AuNPs was purchased from Cybeles (Malaysia) Sdn. Bhd with the size of 40 nm and was directly used without further purification and any dilution. Sodium dihydrogen phosphate (NaH2PO4) and disodium hydrogen phosphate (Na2HPO4) were purchased from Sigma-Aldrich and used without any purification for preparation of 10 mM phosphate buffer (PBS), pH 7. Sodium chloride (NaCl) and ethylenediaminetetraacetic acid (EDTA) were also supplied from Sigma-Aldrich and used without further purification.

2.2. Preparation of Oligonucleotides

PNA probes and DNA targets were diluted using 10 mM PBS pH 7 containing 100 mM NaCl and 0.1 mM EDTA to prepare a stock of 100 μM for each oligonucleotide.

2.3. Procedure for DNA Detection

The detection method for dengue virus was according to Kanjanawarut and Su, 2009 [23], with slight modifications. Previously, the assay was conducted using 150 μL of AuNPs with 13.2 nm average in size and with final PNA concentration of 1.0 μM. In this work, 140 μL of AuNPs was added into 96-well plates. Then, the hybridization of PNA probe and DNA target was done separately using different ratios of PNA/DNA (Table 2) with incubation time of 5 min. Then, 20 μL of PNA/DNA mixture was added into 96-well plates containing 140 μL of AuNPs solution. Absorption spectra were recorded after 10 min incubation at room temperature in the wavelength range of 400 to 800 nm. The same procedure was used for detection of noncomplementary and single base mismatch target DNA, as described previously.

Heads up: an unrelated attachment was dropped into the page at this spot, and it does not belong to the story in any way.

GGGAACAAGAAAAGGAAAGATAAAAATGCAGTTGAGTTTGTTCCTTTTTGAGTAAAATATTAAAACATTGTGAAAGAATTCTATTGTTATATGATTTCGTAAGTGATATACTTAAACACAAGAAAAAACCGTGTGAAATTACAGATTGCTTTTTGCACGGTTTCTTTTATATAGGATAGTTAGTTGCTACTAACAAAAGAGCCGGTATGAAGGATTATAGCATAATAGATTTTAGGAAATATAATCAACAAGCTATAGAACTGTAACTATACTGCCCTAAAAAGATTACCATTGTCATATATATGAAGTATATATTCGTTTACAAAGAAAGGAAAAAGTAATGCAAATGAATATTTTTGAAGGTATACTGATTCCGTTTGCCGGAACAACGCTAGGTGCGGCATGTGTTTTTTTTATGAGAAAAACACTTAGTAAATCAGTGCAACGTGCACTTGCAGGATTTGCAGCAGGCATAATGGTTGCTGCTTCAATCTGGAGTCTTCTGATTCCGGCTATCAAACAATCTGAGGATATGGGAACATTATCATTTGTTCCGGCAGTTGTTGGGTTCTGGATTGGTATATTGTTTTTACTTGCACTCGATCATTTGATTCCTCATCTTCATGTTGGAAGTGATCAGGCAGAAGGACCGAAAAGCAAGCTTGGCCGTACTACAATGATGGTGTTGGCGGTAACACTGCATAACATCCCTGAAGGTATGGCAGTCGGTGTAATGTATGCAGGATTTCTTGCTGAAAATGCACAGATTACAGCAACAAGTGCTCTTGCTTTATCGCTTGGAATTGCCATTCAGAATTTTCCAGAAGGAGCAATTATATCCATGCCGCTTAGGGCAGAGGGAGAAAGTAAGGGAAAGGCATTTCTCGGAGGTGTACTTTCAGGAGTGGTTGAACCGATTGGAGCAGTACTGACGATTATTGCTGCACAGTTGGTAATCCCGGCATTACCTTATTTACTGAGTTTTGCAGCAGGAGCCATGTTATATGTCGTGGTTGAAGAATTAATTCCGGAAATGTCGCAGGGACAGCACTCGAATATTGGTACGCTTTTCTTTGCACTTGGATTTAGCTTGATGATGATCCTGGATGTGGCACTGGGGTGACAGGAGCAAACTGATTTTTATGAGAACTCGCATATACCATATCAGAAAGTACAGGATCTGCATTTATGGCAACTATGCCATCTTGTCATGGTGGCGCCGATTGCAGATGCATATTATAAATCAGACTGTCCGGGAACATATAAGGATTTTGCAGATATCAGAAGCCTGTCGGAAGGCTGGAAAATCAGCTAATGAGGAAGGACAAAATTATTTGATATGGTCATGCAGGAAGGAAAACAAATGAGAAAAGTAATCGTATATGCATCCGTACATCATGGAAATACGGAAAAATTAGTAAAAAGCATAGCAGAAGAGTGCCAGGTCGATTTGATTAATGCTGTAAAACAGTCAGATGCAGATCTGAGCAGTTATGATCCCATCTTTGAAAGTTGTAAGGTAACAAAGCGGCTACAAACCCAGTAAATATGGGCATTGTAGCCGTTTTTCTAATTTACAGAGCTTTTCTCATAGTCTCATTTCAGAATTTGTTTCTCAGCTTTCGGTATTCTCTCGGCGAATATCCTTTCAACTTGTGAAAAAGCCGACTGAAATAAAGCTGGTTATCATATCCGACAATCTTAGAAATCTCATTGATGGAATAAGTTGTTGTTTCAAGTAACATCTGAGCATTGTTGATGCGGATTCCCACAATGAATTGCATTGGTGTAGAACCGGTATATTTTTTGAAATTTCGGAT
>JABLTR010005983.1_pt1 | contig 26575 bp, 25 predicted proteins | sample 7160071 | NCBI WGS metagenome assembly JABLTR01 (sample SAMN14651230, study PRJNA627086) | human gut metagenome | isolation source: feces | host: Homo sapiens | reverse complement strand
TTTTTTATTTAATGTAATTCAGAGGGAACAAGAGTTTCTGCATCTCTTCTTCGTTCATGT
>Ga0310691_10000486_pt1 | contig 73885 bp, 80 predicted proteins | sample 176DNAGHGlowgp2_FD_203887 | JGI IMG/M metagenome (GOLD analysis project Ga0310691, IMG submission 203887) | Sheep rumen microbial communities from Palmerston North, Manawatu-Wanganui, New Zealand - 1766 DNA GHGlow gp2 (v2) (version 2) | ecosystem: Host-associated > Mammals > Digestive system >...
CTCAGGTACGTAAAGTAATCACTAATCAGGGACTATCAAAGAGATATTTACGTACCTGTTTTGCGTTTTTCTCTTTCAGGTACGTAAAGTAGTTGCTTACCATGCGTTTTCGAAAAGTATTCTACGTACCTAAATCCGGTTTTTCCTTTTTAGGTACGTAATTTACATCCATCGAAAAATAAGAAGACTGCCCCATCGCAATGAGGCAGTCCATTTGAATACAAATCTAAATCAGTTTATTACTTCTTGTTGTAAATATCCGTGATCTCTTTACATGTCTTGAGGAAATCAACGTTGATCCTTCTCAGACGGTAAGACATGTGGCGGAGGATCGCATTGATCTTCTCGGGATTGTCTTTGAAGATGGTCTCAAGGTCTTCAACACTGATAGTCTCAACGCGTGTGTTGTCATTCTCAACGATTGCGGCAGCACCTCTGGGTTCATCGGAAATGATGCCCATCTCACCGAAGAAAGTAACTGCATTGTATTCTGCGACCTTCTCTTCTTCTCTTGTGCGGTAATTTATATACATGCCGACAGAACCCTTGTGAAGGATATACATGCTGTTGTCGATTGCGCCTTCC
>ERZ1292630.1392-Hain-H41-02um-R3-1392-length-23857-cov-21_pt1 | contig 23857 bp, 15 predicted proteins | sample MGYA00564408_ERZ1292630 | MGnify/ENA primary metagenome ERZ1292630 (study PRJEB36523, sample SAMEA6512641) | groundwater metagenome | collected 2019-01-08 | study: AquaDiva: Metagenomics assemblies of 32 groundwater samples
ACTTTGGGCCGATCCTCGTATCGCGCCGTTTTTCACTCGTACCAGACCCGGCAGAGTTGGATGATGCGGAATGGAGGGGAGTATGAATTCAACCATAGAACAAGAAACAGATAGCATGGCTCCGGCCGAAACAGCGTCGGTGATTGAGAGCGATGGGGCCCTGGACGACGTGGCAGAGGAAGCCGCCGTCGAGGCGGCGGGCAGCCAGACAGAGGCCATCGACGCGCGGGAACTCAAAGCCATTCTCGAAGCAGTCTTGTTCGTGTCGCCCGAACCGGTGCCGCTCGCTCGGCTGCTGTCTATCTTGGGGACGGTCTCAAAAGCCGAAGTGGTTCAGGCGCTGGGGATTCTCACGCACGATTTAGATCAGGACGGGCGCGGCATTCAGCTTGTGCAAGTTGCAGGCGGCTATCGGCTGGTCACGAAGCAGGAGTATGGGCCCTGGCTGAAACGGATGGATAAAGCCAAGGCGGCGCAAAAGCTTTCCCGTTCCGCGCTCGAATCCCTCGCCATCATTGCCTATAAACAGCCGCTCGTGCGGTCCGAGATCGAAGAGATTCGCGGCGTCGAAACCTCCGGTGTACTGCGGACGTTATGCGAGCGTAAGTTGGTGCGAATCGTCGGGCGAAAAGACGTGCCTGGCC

tab2
Table 2: Experimental conditions for detection of specific DNA sequence, noncomplementary DNA, and single base mismatch based on the AuNPs aggregation process.

3. Results and Discussion

3.1. Determination of Specific Dengue Virus Target DNA

The colorimetric assay for dengue virus detection using hybridization process of PNA/DNA has been conducted using free solution technique. The principle was based on aggregation of AuNPs in the presence of PNA. The aggregation was retarded in the presence of a target DNA to form PNA-DNA complex. However, for a noncomplementary DNA that forms PNA/DNA noncomplementary mixture, the aggregation of AuNPs was observed. In the presence of PNA, the red color of AuNPs solution turns into dark purple and the specific surface plasmon peak at wavelength 520 nm shifted to 680 nm. However, in the presence of target DNA, due to the hybridization of PNA with DNA (PNA/DNA complementary complex), no aggregation occurred and the solution remains in red color. This concept was proven using PNA probe and target DNA sequence specific for dengue virus from Serotype I.